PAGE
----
Many of us working in the disciplines of urbanism and architecture feel that it is time to drastically change the way we design and build our environment. This resolution comes after a century of modernist top-down and energy-wasteful planning. We wish to give everyone the tools to design and even construct their own physical space.


Open-source software and P2P concepts.

Software by companies such as Microsoft, Apple, and Adobe is usually proprietary and commercial: you pay a fee to acquire a license to use the software (you don’t own the software per se), and the license states what you may and may not do with the software.

In particular, you are not allowed to make copies of the software you paid for; for example to give them to friends. You may sometimes not use the software for specific purposes, such as for commercial use. Moreover, you may not modify the software: you effectively cannot, as the software is distributed in binary form, not as the original source code written by human programmers for later execution by computers. Source code is a closely guarded secret. Software that is distributed with source code generally comes with substantial restrictions (e.g. “for educational purposes only”), so that people may not redistribute the source code itself, nor modified versions of it.

In 1983, a movement against this kind of restrictive licensing for software was started with the name of “Free software”, with free as in freedom, not as in free beer. Nowadays this is commonly called open-source software. Curiously enough, before the 1970s software was generally free in both senses: it came as a necessary component of the expensive computers that were sold (as they would be useless without software), and users were actually allowed to modify it. Software was shared freely among people, who mostly did research in those days, just like other kinds of science. Thus, the concept of “freely redistributable and modifiable software” is not new after all.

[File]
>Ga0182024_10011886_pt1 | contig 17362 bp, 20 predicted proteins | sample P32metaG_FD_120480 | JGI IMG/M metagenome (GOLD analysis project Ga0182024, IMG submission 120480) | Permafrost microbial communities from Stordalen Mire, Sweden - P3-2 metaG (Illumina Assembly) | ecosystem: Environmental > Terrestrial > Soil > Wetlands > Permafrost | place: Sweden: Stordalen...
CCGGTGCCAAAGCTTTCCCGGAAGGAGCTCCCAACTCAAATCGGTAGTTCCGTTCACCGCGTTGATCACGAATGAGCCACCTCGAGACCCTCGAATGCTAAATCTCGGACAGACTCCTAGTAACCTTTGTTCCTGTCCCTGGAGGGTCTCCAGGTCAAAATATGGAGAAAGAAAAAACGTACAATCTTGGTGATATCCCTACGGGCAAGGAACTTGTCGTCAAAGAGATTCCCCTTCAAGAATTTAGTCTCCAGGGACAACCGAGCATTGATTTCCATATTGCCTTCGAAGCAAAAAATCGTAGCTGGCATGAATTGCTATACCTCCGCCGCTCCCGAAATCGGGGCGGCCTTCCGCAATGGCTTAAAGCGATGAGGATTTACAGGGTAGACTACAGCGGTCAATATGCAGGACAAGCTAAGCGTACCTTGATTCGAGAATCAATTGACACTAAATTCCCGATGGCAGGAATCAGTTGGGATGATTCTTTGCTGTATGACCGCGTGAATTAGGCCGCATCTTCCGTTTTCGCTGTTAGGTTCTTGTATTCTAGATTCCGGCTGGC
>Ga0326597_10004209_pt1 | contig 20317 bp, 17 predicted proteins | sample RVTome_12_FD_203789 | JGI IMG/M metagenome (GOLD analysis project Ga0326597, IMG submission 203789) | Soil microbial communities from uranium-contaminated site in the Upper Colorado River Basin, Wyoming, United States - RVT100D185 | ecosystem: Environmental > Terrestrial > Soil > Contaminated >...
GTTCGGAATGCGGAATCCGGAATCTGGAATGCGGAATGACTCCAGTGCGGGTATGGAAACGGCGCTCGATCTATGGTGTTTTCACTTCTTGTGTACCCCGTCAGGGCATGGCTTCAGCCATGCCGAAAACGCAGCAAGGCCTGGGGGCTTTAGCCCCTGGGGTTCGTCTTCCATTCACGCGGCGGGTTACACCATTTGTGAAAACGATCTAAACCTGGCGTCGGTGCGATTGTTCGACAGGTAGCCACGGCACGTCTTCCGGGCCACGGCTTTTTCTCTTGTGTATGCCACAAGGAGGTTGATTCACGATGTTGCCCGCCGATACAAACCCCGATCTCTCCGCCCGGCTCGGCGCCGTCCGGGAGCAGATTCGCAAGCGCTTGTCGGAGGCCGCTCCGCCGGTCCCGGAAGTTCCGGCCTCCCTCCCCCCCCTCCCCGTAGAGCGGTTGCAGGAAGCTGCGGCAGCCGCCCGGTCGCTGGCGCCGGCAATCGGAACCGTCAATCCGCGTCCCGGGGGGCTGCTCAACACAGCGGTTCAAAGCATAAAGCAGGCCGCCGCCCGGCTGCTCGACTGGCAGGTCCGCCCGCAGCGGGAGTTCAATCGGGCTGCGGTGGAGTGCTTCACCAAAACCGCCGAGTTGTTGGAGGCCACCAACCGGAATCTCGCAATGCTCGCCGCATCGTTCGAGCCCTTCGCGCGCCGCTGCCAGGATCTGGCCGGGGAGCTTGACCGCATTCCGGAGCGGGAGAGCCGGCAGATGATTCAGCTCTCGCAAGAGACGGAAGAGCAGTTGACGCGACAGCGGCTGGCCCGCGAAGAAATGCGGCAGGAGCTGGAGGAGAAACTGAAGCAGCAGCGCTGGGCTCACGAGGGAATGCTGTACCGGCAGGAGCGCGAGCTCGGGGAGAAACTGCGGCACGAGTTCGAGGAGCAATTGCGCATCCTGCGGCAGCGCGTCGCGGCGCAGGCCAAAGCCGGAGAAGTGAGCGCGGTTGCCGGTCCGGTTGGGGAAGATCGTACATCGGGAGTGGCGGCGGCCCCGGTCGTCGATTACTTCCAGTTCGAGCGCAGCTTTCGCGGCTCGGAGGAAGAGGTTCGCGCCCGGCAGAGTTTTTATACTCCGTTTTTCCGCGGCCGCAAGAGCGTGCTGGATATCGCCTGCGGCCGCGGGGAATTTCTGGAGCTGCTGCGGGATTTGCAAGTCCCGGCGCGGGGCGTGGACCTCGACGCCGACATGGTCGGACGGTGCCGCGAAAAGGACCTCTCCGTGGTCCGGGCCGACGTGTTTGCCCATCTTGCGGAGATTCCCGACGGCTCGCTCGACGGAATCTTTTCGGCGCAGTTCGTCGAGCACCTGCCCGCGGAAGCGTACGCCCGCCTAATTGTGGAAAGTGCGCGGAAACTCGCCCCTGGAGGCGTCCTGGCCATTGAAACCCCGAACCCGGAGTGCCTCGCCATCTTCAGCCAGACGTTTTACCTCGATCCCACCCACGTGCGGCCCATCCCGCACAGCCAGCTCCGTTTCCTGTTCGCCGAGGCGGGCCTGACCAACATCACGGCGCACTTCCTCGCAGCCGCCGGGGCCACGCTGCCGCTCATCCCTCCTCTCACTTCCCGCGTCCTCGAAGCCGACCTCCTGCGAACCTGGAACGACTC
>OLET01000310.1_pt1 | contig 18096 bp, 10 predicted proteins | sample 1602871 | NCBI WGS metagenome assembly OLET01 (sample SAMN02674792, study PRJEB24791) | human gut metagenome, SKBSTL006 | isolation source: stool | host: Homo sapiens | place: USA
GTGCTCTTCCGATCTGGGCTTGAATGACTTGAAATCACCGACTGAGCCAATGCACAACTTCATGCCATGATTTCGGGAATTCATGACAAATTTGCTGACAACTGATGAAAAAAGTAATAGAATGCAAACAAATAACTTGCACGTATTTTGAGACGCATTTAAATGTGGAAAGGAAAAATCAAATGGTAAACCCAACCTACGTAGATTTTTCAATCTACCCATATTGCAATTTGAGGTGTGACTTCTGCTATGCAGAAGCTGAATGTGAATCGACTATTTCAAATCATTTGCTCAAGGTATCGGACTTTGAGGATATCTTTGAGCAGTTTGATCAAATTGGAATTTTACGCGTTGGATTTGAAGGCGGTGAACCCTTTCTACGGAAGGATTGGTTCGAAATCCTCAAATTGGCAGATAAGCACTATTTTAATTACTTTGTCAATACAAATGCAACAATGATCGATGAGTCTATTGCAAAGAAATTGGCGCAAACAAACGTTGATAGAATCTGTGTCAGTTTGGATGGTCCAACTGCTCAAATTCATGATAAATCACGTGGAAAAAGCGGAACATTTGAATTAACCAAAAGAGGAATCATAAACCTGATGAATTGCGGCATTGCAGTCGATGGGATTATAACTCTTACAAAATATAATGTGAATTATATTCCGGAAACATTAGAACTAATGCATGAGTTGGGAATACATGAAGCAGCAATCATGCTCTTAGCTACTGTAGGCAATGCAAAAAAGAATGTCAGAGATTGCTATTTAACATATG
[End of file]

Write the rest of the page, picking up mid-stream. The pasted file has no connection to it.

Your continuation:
Free or open-source software allows you to make copies of the software and give them away, or even resell them. You are given the original human-written source code and are encouraged to study it, modify it, improve it, or to reuse portions of it in other software that you write. You are allowed to redistribute modified versions. Finally, you are not restricted in what you can use the software for, and you may use it for commercial or military purposes.

Since 1983, free or open-source software has greatly increased in availability and sophistication, mainly thanks to the Internet. When people can copy software and source code easily and at nearly zero cost (as opposed to the “old days” of copying bulky magnetic tapes and shipping them to their recipient!), it is natural for people to do so, and to actually embark upon modifying the software to adapt it to one’s individual needs.

The free or open-source software community, as it is called, has in turn created many tools for electronic communication and collaboration: blogs, wikis, mailing lists, shared live documents, and other tools that are doubtless familiar to people who spend a large part of their time online. The first wiki, created by Ward Cunningham, was in fact a repository of knowledge of computer programming topics (3). Later, Jimmy Wales thought that such a system would be suitable for creating an encyclopedia, and thus Wikipedia was born (4). Nowadays, of course, Wikipedia is a tremendously useful source of information for the whole world, and which has been created entirely by volunteers.


Peer-to-peer concepts.

Early systems for global communication saw the rise of groups of computer-technical people with other special interests. For example, a large part of Usenet (a mostly-defunct system of online newsgroups) was devoted to computer topics, but it also had a large section for movie fanatics, arts and crafts enthusiasts, etc. It was the first time in the history of the world where one could easily find other people with similar interests, potentially anywhere in the world.

Over time different systems for online collaboration and communication appeared, and these were used by people who were not mainly interested in computers. This opportunity greatly enriched the quantity and quality of information available, and different online communities have been formed as a result, each with different interests and conventions.